For Datasoft, a medium-sized IT firm, plans to migrate their data and applications to the cloud brought with it concerns about which provider to choose.
They found out that while the big international providers offered a wide range of features and capabilities, their services were expensive. Moreover, the data would be stored outside the country and payments would have to be made in US dollars.
On the other hand, local cloud vendors provided affordable packages and additional features such as keeping data within the country and payment in local currency.
In the end they chose a local provider, but were anxious about data security and reliability.
Over the years, however, choosing a local provider proved to be a smart decision for the company, and they were able to get the benefits of cloud services and save money in the process. Moreover, they have yet to face a single security problem.
For big and medium sized businesses, cloud computing — or sometimes just the cloud — has become a ubiquitous term when it comes to handling data. And following the trend of the rest of the world, cloud storage is becoming more popular in Bangladesh as a way of safely and affordably storing and managing data and applications.
In Bangladesh, foreign cloud giants like Amazon Web Services, Microsoft Azure, Google Cloud, IBM Cloud, Oracle, etc. dominate the market. But some local cloud service providers have emerged in the last few years as cheaper alternatives that offer simplicity.
But what is cloud computing?
In layman's terms, the cloud is a virtual (storage) space where people and companies keep their files or run softwares and applications. The cloud is basically made up of servers in data centers spread across the world.
In the cloud, "computing" and "storage" take place on servers in data centers, meaning cloud services and softwares run on the internet rather than locally in your computer or hard drive. This allows the users to access files and applications through any device.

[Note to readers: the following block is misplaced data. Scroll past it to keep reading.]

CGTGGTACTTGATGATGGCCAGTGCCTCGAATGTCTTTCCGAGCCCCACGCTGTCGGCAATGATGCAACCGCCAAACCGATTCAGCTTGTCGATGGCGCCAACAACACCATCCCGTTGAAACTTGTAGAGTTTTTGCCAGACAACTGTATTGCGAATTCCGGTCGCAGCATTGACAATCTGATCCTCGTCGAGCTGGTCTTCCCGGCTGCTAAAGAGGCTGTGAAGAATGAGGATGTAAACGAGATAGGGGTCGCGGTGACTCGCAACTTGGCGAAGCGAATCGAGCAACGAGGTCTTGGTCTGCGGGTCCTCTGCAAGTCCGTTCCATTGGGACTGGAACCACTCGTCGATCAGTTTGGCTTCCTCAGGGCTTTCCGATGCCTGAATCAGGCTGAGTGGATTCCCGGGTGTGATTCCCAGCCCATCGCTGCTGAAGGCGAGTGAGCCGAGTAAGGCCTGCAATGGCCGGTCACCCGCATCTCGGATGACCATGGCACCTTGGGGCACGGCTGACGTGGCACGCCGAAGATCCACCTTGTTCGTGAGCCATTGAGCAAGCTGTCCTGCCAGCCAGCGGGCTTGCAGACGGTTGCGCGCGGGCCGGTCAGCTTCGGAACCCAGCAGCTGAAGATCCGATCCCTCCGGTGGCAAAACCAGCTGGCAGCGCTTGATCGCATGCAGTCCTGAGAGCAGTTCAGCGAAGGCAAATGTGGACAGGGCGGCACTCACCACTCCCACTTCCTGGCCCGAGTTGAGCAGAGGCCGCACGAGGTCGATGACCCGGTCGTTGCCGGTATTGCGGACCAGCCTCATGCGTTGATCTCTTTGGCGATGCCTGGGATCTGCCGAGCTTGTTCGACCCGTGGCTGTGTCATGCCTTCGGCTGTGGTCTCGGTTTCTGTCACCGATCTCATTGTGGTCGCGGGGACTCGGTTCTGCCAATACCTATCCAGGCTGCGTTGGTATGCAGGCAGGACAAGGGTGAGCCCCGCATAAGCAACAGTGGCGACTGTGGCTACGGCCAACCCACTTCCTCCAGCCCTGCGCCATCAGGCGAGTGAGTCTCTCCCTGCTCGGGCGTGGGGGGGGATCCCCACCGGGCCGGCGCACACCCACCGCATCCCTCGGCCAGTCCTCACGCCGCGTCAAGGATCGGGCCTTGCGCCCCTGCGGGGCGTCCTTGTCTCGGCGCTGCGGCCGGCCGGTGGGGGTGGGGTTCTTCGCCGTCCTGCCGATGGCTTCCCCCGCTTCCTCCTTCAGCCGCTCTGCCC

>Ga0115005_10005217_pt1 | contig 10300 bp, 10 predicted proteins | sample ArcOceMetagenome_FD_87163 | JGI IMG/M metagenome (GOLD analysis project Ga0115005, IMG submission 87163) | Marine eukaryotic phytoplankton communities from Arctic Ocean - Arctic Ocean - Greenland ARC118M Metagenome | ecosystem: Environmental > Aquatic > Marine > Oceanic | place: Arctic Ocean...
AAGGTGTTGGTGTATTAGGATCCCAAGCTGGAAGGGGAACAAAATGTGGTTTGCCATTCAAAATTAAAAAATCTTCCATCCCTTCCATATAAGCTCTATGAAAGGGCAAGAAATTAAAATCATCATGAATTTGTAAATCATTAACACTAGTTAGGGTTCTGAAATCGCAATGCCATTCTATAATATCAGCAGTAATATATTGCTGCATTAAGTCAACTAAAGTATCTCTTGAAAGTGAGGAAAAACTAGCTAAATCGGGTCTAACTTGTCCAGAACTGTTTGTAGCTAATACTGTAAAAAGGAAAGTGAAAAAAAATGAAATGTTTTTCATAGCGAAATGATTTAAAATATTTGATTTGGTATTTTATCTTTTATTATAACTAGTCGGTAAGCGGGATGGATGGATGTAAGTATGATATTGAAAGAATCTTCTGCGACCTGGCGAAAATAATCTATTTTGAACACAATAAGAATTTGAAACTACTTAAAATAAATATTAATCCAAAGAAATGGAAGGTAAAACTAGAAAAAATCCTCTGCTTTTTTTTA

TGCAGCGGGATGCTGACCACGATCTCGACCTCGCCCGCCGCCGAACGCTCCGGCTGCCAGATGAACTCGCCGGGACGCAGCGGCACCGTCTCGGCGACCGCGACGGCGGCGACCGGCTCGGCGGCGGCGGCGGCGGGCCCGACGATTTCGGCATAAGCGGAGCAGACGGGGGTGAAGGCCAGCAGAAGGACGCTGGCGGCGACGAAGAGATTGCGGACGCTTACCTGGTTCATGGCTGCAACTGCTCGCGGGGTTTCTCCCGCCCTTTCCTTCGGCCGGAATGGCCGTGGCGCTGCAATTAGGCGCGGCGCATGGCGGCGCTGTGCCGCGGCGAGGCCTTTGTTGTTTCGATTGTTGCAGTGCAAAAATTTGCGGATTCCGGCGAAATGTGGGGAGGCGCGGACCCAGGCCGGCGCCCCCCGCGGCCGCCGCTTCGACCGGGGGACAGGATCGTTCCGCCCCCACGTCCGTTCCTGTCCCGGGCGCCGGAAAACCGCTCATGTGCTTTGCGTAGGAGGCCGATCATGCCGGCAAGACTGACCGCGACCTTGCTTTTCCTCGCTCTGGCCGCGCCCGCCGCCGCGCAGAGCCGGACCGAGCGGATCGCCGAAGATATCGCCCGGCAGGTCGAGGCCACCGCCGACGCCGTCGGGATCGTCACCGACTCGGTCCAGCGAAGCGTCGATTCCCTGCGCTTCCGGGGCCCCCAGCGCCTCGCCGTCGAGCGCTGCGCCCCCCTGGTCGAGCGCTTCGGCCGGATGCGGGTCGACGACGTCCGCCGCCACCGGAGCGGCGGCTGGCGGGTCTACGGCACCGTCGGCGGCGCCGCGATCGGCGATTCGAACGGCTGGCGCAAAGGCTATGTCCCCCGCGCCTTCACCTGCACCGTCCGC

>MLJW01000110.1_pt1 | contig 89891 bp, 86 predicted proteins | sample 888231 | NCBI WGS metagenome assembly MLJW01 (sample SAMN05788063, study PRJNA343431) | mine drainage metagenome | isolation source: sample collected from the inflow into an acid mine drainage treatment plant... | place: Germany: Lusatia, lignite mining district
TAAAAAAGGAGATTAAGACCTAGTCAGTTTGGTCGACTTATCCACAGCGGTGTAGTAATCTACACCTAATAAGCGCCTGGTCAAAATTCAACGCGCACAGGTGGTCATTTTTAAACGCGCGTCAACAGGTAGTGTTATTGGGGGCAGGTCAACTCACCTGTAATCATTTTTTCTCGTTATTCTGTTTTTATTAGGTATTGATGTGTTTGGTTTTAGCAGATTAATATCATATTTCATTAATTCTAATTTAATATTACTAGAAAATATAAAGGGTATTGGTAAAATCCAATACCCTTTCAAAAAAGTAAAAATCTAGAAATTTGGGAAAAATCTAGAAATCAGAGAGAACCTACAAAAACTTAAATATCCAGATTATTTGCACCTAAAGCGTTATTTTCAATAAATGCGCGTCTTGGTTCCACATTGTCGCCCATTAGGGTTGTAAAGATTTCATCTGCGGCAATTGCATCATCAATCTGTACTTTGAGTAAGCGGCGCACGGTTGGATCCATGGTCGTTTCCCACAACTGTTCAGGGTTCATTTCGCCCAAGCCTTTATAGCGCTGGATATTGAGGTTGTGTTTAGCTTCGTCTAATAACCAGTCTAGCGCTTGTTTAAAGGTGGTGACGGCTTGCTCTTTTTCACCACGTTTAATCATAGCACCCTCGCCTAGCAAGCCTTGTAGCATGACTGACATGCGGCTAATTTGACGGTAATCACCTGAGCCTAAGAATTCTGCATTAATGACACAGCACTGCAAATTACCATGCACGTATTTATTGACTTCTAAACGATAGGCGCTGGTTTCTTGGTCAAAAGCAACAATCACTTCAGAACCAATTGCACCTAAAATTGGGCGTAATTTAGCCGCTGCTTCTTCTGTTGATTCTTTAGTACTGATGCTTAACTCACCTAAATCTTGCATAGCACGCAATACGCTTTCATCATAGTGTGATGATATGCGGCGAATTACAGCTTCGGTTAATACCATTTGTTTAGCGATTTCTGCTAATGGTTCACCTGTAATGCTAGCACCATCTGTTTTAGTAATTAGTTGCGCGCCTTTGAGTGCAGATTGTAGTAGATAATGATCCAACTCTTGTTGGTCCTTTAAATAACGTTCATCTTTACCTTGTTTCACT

Some examples of consumer solutions include Google Drive and Dropbox and Canva — softwares that average users like you and I are familiar with.
Cloud computing is more advanced; it is the model of delivering computer/IT solutions over the internet in which data or resources are retrieved from the cloud through web-based tools and applications. Such services include storage, servers, databases, analytics, networking, and so on.
It involves a network of remote servers hosted on the cloud to store, manage and process data rather than on the local hard drive or the personal computer. But cloud computing is more than just storage for data. Rather, just like your personal computer's RAM and processor, cloud computing offers "virtual" RAM and processor through which you can better handle your company's large volume of data for purposes like data analysis.
Cloud computing in Bangladesh
Over the last several years, Bangladesh has seen great progress in its cloud transformation efforts. Local firms have joined forces with cloud-based apps to speed up innovation and business transformation across industries, including manufacturing, telecommunications, and financial institutions.
But according to Saroshah Islam, marketing director at Flora Web Services, the Bangladeshi cloud sector is largely untapped.
"For the local providers, there are huge opportunities to explore as more and more companies are coming to the cloud. The services we provide are on par with the international providers. But as our operating cost is less than the international ones, we can provide more affordable solutions. This is the biggest advantage of the local providers," she said.
She added that in the next few years, Bangladeshi companies will have a much bigger role to play in cloud computing as gradually, more businesses are trusting the local providers.
"There are some unfounded fears about local providers' security and reliability, but everyone who has worked with us is satisfied. The reason is mostly psychological. For example, Google or Amazon are household names in the tech world. We have to compete with their brand value. But this is changing gradually," Saroshah Islam explained.